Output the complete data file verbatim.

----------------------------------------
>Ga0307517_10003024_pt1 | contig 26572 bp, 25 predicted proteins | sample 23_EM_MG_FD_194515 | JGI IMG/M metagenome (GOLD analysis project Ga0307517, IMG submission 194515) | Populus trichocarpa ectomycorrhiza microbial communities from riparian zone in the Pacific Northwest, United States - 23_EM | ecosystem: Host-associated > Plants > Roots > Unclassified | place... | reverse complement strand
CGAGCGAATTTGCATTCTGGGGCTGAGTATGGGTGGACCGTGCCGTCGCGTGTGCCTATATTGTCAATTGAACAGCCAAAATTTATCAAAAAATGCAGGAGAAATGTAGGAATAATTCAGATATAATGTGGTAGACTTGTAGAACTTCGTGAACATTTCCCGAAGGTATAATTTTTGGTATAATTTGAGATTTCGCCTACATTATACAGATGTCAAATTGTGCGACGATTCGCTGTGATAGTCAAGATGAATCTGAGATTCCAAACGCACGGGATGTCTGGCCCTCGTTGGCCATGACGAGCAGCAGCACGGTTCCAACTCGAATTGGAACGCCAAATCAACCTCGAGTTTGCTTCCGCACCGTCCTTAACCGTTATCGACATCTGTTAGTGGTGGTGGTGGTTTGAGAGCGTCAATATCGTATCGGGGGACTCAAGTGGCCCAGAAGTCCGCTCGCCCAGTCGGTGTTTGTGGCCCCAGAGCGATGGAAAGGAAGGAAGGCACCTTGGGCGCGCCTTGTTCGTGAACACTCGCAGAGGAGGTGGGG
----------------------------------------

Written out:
>Ga0307517_10003024_pt1 | contig 26572 bp, 25 predicted proteins | sample 23_EM_MG_FD_194515 | JGI IMG/M metagenome (GOLD analysis project Ga0307517, IMG submission 194515) | Populus trichocarpa ectomycorrhiza microbial communities from riparian zone in the Pacific Northwest, United States - 23_EM | ecosystem: Host-associated > Plants > Roots > Unclassified | place... | reverse complement strand
CGAGCGAATTTGCATTCTGGGGCTGAGTATGGGTGGACCGTGCCGTCGCGTGTGCCTATATTGTCAATTGAACAGCCAAAATTTATCAAAAAATGCAGGAGAAATGTAGGAATAATTCAGATATAATGTGGTAGACTTGTAGAACTTCGTGAACATTTCCCGAAGGTATAATTTTTGGTATAATTTGAGATTTCGCCTACATTATACAGATGTCAAATTGTGCGACGATTCGCTGTGATAGTCAAGATGAATCTGAGATTCCAAACGCACGGGATGTCTGGCCCTCGTTGGCCATGACGAGCAGCAGCACGGTTCCAACTCGAATTGGAACGCCAAATCAACCTCGAGTTTGCTTCCGCACCGTCCTTAACCGTTATCGACATCTGTTAGTGGTGGTGGTGGTTTGAGAGCGTCAATATCGTATCGGGGGACTCAAGTGGCCCAGAAGTCCGCTCGCCCAGTCGGTGTTTGTGGCCCCAGAGCGATGGAAAGGAAGGAAGGCACCTTGGGCGCGCCTTGTTCGTGAACACTCGCAGAGGAGGTGGGG